MINUTES OF May 9, 2005 MEETING

Chevy Chase Community Center, 5601 Connecticut Avenue, NW, Washington, DC 20015.
Chair Robert Gordon presiding.

Commissioners present: Gordon, Levine, Fromboluti, Beach, Nolan, and Buchholz.
Absent: Commissioner Redmond.

An audience of some 25 persons was present.

The AGENDA was adopted by a vote of 6-0, with the agreement to make several additions as follows: discussion of the new street cleaning signs along Connecticut Avenue; the presence of a large police van during evening rush hours on neighborhood streets; and several information items added to the “Commission Business” section of the Agenda.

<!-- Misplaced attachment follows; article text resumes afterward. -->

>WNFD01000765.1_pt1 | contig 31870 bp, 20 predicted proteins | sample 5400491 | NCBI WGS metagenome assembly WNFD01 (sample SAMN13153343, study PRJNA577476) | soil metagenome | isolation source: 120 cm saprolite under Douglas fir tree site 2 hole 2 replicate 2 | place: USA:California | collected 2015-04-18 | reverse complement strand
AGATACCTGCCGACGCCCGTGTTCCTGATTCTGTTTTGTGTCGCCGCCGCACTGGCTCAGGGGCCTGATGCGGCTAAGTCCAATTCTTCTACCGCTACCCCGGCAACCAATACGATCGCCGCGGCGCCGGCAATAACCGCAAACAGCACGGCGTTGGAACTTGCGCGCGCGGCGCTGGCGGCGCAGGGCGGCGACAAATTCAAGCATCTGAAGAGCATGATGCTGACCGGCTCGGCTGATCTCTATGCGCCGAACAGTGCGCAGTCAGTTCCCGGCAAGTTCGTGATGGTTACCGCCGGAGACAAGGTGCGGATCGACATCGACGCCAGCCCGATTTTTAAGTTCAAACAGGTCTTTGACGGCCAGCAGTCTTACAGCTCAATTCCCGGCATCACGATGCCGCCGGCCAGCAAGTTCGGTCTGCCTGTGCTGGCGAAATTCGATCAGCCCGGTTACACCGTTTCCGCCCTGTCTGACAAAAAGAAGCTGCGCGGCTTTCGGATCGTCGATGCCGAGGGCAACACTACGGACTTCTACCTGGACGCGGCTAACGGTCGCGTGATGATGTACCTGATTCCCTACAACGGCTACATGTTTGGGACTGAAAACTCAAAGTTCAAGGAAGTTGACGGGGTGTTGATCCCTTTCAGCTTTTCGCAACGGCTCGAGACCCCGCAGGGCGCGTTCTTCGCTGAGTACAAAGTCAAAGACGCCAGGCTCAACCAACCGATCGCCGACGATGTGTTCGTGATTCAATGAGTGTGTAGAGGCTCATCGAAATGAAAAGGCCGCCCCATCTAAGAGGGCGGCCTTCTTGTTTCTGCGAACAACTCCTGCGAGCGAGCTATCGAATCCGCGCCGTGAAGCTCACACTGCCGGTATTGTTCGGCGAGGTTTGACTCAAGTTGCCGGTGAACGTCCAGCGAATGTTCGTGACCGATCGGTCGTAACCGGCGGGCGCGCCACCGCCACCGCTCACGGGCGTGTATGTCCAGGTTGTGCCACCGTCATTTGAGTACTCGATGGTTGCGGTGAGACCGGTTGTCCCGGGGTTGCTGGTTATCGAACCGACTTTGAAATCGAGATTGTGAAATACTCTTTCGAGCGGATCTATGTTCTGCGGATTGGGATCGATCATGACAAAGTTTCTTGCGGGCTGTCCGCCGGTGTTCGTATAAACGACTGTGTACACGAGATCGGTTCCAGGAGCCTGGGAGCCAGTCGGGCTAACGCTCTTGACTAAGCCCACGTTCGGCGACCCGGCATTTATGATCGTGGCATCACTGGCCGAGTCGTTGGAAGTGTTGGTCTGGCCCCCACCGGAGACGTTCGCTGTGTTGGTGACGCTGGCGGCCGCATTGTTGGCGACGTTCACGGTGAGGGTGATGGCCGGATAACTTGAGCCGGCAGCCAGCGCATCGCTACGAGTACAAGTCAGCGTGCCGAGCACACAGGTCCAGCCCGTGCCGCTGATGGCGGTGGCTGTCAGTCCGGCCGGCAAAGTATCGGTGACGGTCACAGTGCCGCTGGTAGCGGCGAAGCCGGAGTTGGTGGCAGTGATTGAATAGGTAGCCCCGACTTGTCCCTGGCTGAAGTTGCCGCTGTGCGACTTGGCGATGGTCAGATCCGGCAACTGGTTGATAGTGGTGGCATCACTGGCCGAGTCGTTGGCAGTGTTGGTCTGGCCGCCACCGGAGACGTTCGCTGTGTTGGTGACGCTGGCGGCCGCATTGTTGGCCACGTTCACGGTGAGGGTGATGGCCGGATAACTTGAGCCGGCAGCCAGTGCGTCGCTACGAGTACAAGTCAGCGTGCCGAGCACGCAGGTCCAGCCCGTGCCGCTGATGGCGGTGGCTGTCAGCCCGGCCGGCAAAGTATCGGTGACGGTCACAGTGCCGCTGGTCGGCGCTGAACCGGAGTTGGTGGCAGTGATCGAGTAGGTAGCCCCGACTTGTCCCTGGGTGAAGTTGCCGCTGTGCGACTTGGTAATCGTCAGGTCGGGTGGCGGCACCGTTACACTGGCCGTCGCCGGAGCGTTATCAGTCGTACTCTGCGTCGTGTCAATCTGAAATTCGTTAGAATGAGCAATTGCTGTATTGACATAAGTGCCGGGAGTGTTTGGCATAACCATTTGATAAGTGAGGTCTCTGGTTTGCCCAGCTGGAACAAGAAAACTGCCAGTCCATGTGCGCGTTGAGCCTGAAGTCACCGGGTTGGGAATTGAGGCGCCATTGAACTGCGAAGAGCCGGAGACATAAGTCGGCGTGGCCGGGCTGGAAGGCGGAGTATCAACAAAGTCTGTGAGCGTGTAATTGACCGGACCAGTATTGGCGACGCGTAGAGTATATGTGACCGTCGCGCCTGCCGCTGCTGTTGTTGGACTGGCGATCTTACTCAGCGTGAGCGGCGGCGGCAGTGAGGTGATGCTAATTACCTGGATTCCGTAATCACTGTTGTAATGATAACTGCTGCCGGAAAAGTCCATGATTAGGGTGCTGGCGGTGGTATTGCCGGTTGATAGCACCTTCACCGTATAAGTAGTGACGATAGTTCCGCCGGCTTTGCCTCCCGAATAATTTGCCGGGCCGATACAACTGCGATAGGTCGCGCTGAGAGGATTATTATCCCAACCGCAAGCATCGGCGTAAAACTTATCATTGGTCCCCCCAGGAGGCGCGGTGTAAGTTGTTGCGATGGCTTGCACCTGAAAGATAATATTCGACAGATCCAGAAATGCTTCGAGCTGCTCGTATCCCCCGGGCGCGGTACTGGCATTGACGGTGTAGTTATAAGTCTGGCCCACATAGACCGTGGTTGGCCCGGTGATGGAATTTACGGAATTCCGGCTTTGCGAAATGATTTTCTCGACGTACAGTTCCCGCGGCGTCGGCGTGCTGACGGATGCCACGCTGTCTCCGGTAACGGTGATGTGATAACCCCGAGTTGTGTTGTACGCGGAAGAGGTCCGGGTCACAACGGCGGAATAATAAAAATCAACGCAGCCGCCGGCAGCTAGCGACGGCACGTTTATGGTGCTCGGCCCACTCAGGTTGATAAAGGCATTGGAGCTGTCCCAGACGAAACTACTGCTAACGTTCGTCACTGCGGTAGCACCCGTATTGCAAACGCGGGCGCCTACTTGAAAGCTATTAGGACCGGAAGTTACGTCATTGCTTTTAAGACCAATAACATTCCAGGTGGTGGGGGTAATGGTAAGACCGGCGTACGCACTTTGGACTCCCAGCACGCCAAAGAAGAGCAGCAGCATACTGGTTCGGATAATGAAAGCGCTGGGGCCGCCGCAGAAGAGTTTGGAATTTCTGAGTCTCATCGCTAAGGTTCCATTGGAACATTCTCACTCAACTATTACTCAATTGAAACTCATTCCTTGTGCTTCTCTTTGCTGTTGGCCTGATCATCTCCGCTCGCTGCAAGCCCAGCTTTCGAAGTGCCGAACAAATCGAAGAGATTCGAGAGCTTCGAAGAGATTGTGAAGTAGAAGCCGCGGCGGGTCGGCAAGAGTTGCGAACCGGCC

Commissioner Nolan introduced the matter of a Special Exception from District side yard zoning requirements for a property located at 5469 31ST STREET, NW. The applicant, Ms. Liz Prestridge, and her architect, Mr. Thomas Ahmann, appeared and explained that due to a question of interpretation of zoning regulations by the Zoning Administrator, a special exception was being sought for the building of a large outdoor deck to the property line of their property. The applicant presented a petition from neighbors, all of whom support the application. The applicant’s next-door neighbor, Ms. Ronnie Ahern, who would be most affected by the proposed deck, was present at the meeting and also provided her full support to the proposal. The proposed deck construction would not interfere with air, light, or the privacy of neighbors. After discussion, upon the motion of Commissioner Nolan, by vote of 6-0, the Commission agreed to send a letter to the BZA supporting this application for a special exception. The Commission further designated Commissioner Nolan as its representative for all purposes of the BZA hearing, to be held on this matter on approximately July 19, 2005.